Journal of Coastal Conservation

, Volume 22, Issue 4, pp 667–677 | Cite as

Complexities of shrub encroachment: are shrubs important for the maintenance of diversity in Themeda-dominated assemblages on coastal headlands in eastern Australia?

  • John T. HunterEmail author


Shrub encroachment is an issue worldwide with consequences which may have both positive and negative outcomes for landscape and community health. Themeda-dominated communities on headlands are listed as endangered within New South Wales, Australia with shrub encroachment listed as threat. Coastal headlands are considered harsh environments and positive effects on species diversity patterns may occur due to variables that ameliorate these conditions or through indirect mechanisms. Shrubs are a natural component of coastal headlands in eastern Australian and tall shrub encroachment may have both positive and negative effects on non-shrub communities. I test whether tall shrubs may have a functional role that positively affects species diversity within and between plots and the distribution of species within Themeda-dominated communities on headlands. 352 2 × 2 m plots were placed on 46 headlands along a 530 km stretch of coastline on the North Coast Bioregion, New South Wales, Australia. Within plots vascular plant species were scored on cover and frequency. Species density, diversity, evenness, turnover and gamma diversity were calculated. Variables tested include cumulative tall shrub height from circular transects at 2, 4 and 8 m from plots, slope, aspect, altitude, ground layer height, distance to closest seaward edge and macropod grazing intensity. Rarefaction was performed on a subset of sites that had no shrubs and sites within shrubs within 8 m of plots. The relative interaction intensity (RII) was calculated for all taxa with more than one observation against plots without shrubs and plots with shrubs within 8 m radius. Analyses were performed using Canonical Correspondence Analysis (CCA) and Generalised Additive Modelling (GAM) on species frequency data. A total of 303 native taxa were recorded within plots. The most significant positive effects on species density, evenness and species accumulation included increasing proximity to, and density of tall shrubs. Tall shrubs may allow direct facilitation of less stress tolerant plants to colonise but may have an indirect interaction by reduction in the dominance of Themeda triandra. Other minor significant variables included distance from headland seaward edge, southern and western facing slopes, higher altitudes and a decrease in ground layer height. 178 (80%) of species were found to have a positive RII score associated with the presence of nearby taller shrubs. Tall shrubs may directly facilitate greater species diversity by ameliorating local conditions and indirectly facilitate by reducing the over-dominance of some taxa. In spite of the positive effect of shrubs on diversity eventually tall shrub encroachment may cause replacement of the Themeda-dominated communities with shrubland. Encroaching taller shrubs are therefore shown to be both of benefit to floristic species diversity at all scales within these Themeda-dominated communities on headlands in eastern Australia but also a potential threat. These results highlight the complex nature of community interactions requiring nuanced and potentially novel approaches to management.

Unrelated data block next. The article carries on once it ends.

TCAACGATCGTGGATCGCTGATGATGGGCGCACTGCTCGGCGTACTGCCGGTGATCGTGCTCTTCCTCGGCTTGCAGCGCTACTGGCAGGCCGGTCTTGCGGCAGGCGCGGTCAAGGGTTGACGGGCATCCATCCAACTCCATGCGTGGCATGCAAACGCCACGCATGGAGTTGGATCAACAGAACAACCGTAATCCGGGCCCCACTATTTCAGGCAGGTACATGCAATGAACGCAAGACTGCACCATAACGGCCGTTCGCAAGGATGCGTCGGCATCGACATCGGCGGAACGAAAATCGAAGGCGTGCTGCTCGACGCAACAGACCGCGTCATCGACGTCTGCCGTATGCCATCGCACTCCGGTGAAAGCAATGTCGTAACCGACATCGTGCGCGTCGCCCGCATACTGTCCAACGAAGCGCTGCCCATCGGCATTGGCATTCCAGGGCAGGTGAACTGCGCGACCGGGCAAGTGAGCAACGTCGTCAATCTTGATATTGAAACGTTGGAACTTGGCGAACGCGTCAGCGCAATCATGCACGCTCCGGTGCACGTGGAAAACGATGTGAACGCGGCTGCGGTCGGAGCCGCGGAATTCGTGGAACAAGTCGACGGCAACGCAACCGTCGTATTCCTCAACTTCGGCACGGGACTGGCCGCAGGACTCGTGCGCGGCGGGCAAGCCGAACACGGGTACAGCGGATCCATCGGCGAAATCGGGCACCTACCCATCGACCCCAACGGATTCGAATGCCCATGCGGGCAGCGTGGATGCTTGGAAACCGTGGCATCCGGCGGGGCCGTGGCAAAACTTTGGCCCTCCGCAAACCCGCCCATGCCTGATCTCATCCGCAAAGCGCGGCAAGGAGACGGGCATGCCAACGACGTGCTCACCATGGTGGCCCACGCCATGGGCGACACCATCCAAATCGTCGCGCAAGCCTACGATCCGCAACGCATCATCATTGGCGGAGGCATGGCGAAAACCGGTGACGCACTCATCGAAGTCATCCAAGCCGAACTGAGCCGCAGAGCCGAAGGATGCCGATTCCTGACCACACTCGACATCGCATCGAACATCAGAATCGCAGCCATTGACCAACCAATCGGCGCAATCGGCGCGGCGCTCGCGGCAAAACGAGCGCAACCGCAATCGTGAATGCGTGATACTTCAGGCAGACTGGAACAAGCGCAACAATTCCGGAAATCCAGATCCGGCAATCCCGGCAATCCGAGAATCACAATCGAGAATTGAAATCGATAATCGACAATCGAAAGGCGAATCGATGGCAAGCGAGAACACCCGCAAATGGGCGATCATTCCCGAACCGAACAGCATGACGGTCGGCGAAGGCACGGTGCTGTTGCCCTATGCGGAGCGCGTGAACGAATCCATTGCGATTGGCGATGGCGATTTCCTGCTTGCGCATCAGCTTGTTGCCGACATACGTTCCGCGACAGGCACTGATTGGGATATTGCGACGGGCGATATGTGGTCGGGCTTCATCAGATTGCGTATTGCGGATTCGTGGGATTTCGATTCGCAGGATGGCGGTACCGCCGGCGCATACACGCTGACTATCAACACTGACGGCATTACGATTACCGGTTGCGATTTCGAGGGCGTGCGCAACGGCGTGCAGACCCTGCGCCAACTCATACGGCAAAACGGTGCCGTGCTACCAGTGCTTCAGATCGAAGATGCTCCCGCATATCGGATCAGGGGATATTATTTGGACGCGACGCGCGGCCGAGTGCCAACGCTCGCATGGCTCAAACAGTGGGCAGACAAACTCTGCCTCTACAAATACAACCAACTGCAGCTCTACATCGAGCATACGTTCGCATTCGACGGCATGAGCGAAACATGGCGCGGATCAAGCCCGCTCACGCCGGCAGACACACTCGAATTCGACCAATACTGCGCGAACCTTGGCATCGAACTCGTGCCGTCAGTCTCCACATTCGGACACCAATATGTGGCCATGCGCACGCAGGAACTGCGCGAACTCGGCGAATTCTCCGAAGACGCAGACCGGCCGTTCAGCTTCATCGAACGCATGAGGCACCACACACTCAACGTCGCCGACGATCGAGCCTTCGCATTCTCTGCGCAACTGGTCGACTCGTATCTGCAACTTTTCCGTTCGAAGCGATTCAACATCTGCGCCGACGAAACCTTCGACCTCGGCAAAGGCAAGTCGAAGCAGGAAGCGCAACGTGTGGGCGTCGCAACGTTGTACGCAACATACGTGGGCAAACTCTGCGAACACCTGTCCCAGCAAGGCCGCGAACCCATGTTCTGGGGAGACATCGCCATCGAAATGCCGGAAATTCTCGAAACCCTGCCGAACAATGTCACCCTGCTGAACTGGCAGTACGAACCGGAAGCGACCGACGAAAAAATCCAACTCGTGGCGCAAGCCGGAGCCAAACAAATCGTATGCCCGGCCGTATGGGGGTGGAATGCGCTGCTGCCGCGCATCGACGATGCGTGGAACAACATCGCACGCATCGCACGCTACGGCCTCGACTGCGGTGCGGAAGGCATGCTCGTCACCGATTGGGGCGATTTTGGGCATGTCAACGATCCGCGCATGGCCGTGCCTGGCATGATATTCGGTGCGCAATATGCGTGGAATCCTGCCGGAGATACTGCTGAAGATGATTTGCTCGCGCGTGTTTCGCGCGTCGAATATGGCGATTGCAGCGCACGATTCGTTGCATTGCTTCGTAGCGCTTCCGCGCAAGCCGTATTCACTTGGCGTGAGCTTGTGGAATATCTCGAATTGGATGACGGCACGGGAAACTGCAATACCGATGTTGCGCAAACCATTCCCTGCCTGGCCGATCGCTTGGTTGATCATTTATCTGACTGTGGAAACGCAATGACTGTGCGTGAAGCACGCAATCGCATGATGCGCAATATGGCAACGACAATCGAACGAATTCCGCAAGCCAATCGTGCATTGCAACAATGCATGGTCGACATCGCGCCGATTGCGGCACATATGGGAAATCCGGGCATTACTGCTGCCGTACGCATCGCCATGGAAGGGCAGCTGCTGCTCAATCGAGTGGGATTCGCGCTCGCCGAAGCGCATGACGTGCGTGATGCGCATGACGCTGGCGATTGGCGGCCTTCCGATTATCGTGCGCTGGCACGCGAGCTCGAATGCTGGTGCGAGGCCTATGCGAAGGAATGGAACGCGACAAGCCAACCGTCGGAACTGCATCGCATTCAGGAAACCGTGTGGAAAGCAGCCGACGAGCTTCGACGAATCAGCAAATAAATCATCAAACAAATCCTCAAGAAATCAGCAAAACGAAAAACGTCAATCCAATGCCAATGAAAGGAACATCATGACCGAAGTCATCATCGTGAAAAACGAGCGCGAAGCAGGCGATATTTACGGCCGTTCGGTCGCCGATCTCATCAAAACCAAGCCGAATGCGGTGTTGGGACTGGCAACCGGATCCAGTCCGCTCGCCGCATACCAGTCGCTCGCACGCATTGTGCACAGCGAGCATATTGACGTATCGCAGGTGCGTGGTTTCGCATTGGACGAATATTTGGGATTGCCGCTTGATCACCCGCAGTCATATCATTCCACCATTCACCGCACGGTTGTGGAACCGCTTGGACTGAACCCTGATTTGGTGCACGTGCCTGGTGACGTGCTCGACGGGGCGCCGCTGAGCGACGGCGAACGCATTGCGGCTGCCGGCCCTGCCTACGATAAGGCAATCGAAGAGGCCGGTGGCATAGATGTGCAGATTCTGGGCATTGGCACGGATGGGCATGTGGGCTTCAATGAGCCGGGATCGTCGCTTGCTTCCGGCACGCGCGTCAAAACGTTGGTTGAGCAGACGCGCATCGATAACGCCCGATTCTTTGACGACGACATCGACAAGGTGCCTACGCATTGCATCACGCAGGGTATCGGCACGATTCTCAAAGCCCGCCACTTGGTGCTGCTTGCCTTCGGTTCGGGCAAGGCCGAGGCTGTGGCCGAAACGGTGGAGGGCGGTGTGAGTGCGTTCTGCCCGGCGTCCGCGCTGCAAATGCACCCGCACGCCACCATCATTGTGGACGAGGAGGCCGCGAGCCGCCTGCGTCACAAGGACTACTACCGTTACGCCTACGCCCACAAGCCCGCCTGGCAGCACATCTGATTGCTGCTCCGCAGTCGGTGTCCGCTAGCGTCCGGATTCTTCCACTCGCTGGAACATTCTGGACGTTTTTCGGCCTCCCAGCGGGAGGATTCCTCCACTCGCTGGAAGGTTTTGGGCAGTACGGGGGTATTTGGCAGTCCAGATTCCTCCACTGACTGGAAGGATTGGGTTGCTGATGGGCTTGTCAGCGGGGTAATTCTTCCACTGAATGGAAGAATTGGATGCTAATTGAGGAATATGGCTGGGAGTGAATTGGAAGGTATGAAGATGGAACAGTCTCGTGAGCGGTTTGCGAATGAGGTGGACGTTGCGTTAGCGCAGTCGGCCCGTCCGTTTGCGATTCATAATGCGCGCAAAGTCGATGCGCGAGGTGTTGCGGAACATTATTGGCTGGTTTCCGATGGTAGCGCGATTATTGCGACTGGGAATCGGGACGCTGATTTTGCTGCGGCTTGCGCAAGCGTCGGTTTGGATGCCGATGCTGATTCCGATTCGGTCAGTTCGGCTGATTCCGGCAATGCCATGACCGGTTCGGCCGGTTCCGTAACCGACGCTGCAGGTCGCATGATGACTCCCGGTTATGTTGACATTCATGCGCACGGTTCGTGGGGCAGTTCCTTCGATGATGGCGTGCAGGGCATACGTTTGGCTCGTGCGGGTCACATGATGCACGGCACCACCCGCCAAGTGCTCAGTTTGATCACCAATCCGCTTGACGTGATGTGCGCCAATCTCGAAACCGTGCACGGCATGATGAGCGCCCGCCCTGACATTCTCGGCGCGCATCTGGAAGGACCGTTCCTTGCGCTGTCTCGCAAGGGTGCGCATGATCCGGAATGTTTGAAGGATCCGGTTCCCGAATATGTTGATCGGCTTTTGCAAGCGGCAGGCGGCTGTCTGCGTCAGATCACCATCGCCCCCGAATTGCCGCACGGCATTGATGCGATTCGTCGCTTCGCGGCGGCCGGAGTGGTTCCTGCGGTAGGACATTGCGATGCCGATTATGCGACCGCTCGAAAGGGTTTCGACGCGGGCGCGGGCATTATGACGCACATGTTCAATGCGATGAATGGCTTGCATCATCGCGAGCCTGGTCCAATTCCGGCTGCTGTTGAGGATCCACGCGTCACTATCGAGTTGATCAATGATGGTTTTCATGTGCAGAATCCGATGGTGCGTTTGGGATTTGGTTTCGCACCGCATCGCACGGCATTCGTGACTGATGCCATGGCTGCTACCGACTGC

Evenness Facilitation Indirect effects RII Turnover Stress 



Thanks to Vanessa Hunter and Helen Morgan for assistance during field data collection and Mark Watt for general assistance with the project. The author declares no conflicts of interest.


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© Springer Science+Business Media B.V., part of Springer Nature 2018

Authors and Affiliations

  1. 1.School of Environmental and Rural SciencesUniversity of New EnglandArmidaleAustralia

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